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I have been making various kinds of chocolate bonbons for about 8 months with great success. (Once I had mastered tempering, that is.)

I had read somewhere (but I can't remember the source) that chocolate that's allowed to set in the fridge will not set with the desired crystal structure, even if it was properly tempered, so I normally leave it on a kitchen counter overnight to set. In winter it worked very well, but these past weeks we have had serious summer heat, and the kitchen has been above 25°C, and the past couple of times my chocolate has ended up rather grayish and out of temper.

The last time I tried to let it set in the fridge, and it looks better. It's got the right gloss, but I'm not 100% sure that it has the same snap as I'm used to.

What is the recommended temperature for properly tempered chocolate to set?

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The recommended temperature is 20°C. This is 12 to 13 degrees Celsius difference to the actual chocolate temperature. 1-2 degrees deviation will not be a problem, but more than that and you will get subpar results.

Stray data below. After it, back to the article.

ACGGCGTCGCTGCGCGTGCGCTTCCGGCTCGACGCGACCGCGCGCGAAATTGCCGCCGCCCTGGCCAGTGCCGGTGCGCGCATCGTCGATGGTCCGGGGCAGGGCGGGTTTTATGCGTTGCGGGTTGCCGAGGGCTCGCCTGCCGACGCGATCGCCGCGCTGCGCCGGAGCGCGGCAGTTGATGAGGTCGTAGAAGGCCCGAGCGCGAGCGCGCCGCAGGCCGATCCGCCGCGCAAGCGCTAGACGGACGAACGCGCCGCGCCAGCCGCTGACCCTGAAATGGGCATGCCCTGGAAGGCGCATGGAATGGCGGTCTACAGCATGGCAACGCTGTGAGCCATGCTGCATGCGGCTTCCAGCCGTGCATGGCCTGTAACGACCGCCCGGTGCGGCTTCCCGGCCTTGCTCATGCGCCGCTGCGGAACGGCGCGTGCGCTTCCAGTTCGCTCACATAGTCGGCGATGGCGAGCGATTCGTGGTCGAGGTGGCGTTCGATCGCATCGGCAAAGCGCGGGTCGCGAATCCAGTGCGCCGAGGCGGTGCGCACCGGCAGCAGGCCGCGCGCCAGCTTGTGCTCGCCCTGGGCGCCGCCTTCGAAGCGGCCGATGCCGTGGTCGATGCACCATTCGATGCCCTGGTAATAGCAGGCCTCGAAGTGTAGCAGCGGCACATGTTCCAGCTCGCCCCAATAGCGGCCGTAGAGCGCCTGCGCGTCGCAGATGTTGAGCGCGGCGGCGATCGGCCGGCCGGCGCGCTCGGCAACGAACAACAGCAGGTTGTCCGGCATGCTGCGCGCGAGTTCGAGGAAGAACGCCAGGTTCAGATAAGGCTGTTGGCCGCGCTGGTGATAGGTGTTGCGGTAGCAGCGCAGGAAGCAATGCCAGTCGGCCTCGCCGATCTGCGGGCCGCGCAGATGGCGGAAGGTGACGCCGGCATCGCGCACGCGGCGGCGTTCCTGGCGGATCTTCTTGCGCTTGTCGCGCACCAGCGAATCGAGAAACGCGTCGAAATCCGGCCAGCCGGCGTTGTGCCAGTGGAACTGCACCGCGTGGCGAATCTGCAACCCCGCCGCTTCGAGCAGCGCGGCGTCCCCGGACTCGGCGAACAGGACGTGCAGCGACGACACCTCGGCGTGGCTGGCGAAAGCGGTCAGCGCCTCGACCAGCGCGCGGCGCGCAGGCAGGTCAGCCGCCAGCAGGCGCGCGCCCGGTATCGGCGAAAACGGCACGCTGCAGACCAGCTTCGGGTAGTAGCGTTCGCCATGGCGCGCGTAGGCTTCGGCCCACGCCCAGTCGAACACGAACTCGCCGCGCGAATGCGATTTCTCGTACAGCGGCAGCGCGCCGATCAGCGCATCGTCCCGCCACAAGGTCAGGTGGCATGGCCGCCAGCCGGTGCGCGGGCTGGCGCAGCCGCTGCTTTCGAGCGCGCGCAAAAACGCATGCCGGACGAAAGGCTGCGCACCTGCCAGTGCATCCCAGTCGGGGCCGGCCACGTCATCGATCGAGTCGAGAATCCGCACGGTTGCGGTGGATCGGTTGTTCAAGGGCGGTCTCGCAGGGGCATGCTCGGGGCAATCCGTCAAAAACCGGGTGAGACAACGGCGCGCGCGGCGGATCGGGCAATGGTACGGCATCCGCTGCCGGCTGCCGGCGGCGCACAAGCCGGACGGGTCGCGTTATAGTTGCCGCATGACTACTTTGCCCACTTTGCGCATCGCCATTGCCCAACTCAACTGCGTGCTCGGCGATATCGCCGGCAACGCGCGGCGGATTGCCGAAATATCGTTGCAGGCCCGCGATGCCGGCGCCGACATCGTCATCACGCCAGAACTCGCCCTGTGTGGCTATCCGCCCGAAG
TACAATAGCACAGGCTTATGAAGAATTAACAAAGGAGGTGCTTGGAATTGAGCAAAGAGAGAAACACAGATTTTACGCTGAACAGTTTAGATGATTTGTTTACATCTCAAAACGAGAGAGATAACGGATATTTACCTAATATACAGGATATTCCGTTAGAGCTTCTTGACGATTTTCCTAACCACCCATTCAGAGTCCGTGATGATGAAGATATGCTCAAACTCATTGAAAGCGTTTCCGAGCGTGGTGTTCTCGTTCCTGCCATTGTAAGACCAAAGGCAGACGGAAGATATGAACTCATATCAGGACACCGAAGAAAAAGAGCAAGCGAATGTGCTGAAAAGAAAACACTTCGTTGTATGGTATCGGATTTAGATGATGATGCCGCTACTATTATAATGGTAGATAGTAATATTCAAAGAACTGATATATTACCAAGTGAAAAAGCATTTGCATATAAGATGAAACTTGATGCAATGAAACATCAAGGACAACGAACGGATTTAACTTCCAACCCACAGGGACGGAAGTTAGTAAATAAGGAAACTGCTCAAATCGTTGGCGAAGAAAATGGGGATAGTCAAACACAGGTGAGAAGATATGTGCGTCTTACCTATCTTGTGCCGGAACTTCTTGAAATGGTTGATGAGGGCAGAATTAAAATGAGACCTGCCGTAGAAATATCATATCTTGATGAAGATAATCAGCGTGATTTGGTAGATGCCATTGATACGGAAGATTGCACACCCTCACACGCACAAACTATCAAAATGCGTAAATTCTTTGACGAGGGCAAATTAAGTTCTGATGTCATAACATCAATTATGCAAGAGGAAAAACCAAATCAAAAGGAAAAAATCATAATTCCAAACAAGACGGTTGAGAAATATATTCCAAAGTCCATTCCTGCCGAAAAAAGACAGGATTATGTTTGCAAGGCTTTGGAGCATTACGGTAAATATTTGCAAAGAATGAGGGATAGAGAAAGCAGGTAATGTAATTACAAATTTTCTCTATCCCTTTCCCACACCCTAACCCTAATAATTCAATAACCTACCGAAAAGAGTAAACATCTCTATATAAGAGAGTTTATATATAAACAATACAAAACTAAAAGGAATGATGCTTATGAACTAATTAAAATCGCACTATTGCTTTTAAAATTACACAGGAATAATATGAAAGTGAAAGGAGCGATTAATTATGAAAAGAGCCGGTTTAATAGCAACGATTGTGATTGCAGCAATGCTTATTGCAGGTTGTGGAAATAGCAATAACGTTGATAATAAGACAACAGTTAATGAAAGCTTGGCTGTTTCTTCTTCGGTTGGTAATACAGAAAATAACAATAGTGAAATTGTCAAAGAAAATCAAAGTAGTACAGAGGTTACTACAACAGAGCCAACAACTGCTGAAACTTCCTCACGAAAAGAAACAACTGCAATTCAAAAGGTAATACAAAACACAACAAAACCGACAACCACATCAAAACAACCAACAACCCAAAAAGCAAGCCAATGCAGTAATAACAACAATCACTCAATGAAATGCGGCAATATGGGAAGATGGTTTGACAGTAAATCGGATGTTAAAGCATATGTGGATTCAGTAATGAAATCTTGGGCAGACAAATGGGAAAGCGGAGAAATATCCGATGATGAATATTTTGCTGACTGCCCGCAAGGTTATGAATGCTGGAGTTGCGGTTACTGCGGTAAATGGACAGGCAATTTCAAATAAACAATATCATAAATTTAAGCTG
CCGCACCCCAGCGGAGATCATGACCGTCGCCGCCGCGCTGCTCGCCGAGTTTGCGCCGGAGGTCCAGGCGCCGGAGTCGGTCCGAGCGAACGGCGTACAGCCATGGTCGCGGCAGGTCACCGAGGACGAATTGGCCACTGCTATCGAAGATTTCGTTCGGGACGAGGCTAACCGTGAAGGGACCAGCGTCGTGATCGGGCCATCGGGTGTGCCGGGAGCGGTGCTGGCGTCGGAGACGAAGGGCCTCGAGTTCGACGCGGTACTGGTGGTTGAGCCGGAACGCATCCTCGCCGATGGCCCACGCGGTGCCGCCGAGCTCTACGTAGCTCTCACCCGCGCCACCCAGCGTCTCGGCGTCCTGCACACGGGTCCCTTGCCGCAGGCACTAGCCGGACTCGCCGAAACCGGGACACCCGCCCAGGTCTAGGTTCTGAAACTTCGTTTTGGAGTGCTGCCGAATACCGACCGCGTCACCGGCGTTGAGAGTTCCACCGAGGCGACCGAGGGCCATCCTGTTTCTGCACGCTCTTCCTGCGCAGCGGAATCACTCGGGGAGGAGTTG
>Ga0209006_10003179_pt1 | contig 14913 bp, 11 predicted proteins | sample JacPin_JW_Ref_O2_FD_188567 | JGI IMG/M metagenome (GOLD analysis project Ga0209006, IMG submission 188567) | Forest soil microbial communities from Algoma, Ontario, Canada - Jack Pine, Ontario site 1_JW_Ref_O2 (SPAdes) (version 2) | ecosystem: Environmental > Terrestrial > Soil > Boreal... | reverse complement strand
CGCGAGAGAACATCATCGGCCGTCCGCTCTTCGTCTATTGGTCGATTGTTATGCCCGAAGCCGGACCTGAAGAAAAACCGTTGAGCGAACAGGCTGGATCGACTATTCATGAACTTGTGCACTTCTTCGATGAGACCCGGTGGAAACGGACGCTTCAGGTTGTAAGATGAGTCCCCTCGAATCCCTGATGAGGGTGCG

This temperature should ideally be the same on all sides of the new chocolate shape. This means, if you are covering something in chocolate, you also have to balance the temperature of the surrounding air, the covered thing ("core"), and the chocolate. In this case, you also ideally have 20° covered thing, 20° air and 33° chocolate. But if you really have a deviation, you should try to at least have air and core at the same temperature, so 22-33-22 is better than 18-33-22.

I also once wrote an answer which adds detail from an article on tempering truffle couverture, you can find it at this question.

  • Thanks! That makes sense. Especially with the additional explanation in your previous answer. – Popup Jun 28 '18 at 11:52

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